I know these answer from Paul very well because I have been working in implementing it:

      1. He believes that the best eating window is about 3 hours after dawn, and ends 1 hour before sunset. So e.g. if that was 6 am to 6 pm, that would be 9 am to 5 pm.

      2. He believes skipping breakfast will be harmful *only* if that leads you to eat late in the night. If not, it should be OK. On the other hand, I would say he prefers to move most of the calories towards the morning, and I know he emphasizes this e.g. in obesity (and maybe other conditions strongly affected by circadian-rhythm).

      3. I think he would agree. Again, I recall him saying that moving most calories towards the moon is preferable for circadian rhythms (although notice that technically *moving* calories can be done by *concentrating* calories during lunch and then eat less at dinner, even if you are skipping breakfast). And as I said I think he emphasizes it especially in unhealthy people who would be helped by circadian rhythm therapy. E.g., my mother is obese and once she was able to accomplish it he recommended doing two meals a day by skipping dinner (although I am missing if this is due to other reasons apart from circadian rhythms).

      Also, Seth Roberts discovered that he would tend to wake up about three hours before breakfast. He wrote “To ensure we’re active when food is available, [the food circadian oscillator] wakes us up about three hours earlier. If you usually eat at noon, for example, it will wake you up at 9 am”. Check: https://sethroberts.net/2013/12/11/sleep-summary-of-what-ive-learned/#more-12236

      I would say back in the day Paul was very interested by Seth discoveries (such as face-morning therapy to entrain circadian rhythms) and may have been influenced by some (when it already agreed with the evidence, as Seth Roberts was fascinating but had some weak ideas). The thing is that there is a discrepancy here, and I don’t know why.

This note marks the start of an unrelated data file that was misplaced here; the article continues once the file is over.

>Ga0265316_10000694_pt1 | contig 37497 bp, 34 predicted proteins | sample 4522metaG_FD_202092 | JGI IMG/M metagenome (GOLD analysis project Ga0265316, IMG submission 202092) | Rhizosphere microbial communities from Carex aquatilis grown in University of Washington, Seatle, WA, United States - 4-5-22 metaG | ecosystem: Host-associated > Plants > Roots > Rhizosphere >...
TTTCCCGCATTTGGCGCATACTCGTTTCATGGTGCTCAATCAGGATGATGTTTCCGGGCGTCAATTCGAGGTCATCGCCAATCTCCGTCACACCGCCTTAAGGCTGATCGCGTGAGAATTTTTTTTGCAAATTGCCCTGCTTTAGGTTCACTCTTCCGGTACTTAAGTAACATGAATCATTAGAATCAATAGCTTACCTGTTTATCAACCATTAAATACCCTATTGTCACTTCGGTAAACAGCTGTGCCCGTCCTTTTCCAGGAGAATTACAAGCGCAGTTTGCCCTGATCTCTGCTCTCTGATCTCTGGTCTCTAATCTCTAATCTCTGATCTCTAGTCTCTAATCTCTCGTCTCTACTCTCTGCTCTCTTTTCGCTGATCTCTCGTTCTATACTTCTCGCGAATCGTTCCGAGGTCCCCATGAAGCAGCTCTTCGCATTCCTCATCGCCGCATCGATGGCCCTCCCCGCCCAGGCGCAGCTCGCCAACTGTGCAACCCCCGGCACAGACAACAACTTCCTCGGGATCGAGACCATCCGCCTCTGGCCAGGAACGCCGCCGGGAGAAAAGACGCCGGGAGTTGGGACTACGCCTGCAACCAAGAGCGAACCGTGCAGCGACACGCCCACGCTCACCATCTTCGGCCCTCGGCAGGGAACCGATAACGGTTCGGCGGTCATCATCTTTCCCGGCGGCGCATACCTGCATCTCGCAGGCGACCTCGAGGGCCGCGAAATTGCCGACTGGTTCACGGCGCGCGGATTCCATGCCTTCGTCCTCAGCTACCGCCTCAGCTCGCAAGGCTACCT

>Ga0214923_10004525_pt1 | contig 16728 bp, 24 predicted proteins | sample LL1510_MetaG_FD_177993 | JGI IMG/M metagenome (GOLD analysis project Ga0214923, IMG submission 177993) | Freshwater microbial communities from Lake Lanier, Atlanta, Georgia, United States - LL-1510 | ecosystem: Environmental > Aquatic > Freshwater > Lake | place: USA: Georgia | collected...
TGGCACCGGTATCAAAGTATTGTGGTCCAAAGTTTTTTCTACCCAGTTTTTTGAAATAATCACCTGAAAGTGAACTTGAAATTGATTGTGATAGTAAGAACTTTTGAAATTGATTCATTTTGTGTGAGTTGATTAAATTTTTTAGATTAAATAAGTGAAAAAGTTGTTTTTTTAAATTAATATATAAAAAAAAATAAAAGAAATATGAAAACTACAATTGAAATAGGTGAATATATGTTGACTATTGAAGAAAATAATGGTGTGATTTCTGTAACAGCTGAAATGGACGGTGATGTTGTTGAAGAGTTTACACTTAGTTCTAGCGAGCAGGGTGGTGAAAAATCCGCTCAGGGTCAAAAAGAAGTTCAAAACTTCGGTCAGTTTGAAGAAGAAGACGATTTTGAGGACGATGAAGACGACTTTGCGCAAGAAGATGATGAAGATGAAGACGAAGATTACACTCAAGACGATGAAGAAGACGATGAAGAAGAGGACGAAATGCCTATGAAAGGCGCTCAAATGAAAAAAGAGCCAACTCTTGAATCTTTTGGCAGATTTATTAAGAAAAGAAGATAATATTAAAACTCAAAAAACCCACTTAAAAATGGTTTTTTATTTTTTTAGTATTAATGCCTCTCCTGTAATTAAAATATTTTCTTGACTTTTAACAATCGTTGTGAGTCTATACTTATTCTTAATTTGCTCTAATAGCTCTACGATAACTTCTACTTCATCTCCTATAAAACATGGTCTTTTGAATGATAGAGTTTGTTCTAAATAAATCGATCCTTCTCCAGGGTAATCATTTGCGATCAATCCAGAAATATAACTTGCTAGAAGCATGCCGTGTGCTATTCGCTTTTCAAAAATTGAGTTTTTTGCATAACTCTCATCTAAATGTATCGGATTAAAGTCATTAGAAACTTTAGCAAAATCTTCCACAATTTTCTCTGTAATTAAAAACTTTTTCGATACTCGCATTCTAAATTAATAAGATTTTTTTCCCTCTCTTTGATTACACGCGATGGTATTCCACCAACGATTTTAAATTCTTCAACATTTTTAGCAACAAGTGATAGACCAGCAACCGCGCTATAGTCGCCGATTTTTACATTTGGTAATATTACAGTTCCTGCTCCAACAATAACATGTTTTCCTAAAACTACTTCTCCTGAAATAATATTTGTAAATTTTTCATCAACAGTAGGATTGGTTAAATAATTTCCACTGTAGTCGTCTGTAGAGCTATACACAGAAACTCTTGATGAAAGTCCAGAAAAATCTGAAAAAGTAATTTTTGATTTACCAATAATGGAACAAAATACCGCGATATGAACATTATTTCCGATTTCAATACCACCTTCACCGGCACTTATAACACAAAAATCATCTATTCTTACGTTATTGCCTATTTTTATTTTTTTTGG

So, according to Seth’s theory we would wake up three hours before breakfast, but Paul recommends waking up about one hour before dawn, and start eating three hours after dawn, which would mean that we eat *four* hours after waking up, not *three*.

      Paul, if you are reading, can you clarify why? Do you think Seth was wrong on this one?


      Finally I’m pasting here two comments from Paul that may be helpful to you.

      [1] On 2016, he said:

      “We recommend having a personal 12 hour “day” that is shifted relative to the sun. This gives you time after work to cook dinner and eat well before the end of day.

      We personally use an 8 am to 8 pm day, 8 pm to 8 am night. On this schedule the best times to eat are between 11 am and 7 pm, the best times to sleep 11 pm to 7 am. Try to obtain most calories in the early afternoon. Try to exercise before eating.

      To implement this, set up bright 5500 K color temperature white lights throughout your home and office (or use a light box such as the one here, http://perfecthealthdiet.com/shop-circadian-rhythms/) and another set of orange-filtered bulbs for use in “night”. Switch to the orange bulbs about 3 hours before your bed time and after all eating and exercise is done.”

      [2] On 2013 (so old comment–he may have refined it), he said that the keys for circadian rhythm are:

      – Getting at least 2 hours per day of sunlight or very bright blue light distributed over a 10-12 hour period. Maintain lights as bright as possible over the rest of the period.
      – Getting 10-12 hours of essentially no blue light exposure; ie use amber light bulbs and f.lux on the computer, or wear blue-blocking amber goggles.
      – Eating meals within or close to the period of bright light exposure.
      – Sleeping at a consistent time and to a natural waking during the period of darkness.
      – Physical activity within the bright day period — preferably 30-40 minutes every day.
      – Social interaction and engagement during the day.